What I did have, I came to realize, was an attachment – for better or for worse – to the gist of things. Not this specific statistic, or even that telling anecdote, or the picture that speaks a thousand words, but instead an often clumsy and sometimes powerful focus on the story, the meaning behind the details.
When I think about that now, I feel as ashamed of my arrogance as I am proud of this impulse to understand the meaning rather than the specifics.
After all, how could I hope to get the gist of the Enlightenment, or working-class culture across a whole century, or the Vikings… in just one week, or even a whole term? Any big picture I could hope to sketch out was drawn by someone else.
I’ve been coming back to this problem recently. One of my favourite discoveries on writing is Vivian Gornick’s The Situation and the Story. Although it is a book about personal writing, such as memoir and essay-writing, I’ve found it useful for thinking about writing history. Gornick’s fundamental point is that good writing recognizes the difference between what she calls the ‘situation’ and the ‘story’.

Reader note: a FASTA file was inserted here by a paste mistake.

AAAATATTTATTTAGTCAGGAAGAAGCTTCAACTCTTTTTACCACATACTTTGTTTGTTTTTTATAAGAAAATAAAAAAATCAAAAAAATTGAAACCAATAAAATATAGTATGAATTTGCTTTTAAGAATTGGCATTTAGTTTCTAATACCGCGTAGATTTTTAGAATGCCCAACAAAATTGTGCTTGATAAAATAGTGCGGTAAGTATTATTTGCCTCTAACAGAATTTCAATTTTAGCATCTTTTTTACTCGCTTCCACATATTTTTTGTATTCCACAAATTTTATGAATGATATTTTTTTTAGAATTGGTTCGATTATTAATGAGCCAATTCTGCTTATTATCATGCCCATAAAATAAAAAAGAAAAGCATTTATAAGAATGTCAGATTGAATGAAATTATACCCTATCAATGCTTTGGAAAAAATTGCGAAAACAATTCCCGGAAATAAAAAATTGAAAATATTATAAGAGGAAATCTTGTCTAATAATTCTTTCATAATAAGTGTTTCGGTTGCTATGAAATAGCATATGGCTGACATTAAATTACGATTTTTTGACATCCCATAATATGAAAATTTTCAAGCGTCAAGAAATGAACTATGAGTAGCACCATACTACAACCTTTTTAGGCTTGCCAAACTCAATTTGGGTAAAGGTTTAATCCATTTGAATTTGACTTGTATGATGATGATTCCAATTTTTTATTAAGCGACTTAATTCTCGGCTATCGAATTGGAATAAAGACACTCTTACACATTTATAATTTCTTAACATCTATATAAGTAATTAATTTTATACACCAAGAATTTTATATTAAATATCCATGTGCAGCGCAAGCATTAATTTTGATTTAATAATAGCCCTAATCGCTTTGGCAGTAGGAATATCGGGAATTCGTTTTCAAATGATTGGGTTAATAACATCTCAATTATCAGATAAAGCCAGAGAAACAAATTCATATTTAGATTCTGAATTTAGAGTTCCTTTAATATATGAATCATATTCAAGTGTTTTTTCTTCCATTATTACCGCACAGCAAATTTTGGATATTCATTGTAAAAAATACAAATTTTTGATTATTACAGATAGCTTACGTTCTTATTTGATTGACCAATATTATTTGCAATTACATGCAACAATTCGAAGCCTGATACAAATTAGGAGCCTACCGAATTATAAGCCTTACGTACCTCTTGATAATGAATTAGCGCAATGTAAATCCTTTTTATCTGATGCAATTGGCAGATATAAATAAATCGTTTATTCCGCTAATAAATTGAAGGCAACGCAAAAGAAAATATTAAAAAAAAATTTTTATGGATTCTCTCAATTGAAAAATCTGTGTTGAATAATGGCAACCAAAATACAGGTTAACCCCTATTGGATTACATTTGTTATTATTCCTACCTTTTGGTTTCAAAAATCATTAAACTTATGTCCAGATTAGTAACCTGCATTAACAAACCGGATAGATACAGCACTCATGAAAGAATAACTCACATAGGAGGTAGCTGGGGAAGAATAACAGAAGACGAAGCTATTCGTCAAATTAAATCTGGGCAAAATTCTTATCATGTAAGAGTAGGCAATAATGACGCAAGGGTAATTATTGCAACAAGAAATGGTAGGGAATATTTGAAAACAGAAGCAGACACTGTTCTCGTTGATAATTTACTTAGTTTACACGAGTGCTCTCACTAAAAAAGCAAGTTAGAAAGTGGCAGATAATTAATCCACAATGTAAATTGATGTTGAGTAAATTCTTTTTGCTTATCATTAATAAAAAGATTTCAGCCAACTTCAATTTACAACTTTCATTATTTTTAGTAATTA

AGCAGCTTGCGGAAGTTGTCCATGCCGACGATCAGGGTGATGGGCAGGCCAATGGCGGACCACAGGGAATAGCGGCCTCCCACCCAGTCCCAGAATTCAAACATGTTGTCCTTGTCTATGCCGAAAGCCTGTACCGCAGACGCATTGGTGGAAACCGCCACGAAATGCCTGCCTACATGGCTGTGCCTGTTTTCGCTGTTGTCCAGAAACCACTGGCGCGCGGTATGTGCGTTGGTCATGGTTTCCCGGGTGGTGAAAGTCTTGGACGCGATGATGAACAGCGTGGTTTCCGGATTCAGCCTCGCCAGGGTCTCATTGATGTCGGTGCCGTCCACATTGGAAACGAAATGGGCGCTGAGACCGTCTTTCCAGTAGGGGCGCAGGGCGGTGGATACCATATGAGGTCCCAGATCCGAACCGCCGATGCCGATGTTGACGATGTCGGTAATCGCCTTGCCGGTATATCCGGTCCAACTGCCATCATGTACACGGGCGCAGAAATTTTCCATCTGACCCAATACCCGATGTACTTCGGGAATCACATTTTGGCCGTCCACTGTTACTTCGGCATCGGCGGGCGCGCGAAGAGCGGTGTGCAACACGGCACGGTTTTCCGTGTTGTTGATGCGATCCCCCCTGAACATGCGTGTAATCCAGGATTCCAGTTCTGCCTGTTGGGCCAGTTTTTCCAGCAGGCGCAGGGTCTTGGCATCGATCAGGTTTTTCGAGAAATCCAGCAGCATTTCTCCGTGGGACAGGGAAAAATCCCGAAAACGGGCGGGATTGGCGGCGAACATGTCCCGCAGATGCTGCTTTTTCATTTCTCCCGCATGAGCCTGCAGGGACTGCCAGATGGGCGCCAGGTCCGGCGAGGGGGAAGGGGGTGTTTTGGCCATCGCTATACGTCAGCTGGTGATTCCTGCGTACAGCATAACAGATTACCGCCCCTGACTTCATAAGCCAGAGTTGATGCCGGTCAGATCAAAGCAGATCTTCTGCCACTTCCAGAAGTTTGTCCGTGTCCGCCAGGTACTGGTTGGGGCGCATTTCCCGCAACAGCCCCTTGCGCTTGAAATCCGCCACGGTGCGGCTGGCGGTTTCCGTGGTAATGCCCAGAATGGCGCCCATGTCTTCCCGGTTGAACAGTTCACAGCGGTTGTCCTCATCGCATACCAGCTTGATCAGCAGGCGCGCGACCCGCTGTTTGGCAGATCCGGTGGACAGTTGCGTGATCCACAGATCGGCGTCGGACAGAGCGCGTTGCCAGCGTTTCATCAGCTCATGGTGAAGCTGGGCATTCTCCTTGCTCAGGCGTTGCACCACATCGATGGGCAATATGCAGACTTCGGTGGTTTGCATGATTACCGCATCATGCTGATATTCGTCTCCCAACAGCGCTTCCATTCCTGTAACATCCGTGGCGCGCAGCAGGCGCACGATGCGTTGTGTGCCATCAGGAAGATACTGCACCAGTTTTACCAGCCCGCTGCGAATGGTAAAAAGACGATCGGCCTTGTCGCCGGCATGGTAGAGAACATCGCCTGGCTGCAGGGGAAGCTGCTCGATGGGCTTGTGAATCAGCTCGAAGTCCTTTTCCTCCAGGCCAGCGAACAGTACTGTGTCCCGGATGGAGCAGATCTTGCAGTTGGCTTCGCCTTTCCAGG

The situation is the brute material. As a memoirist it might be your experiences growing up in a troubled rural family, or your period suffering from a disease. As an historian it might be public festivals celebrating the nation, or newspaper reports of colonial brutality.
The story is what writers turn this raw material into. Growing up in a troubled rural family might become the awful realization that you are becoming your parents and festivals celebrating the nation might tell a historian more about the changing significance of family life.
The story, for Gornick, has to be weaselled out of the situation.
As a memoirist, this is easy to swallow. Of course any view of the events recollected is necessarily partial, subjective.
But I think the same is true of the gist behind any history.
What an historian turns raw material into is always a reflection of the story the historian finds to tell.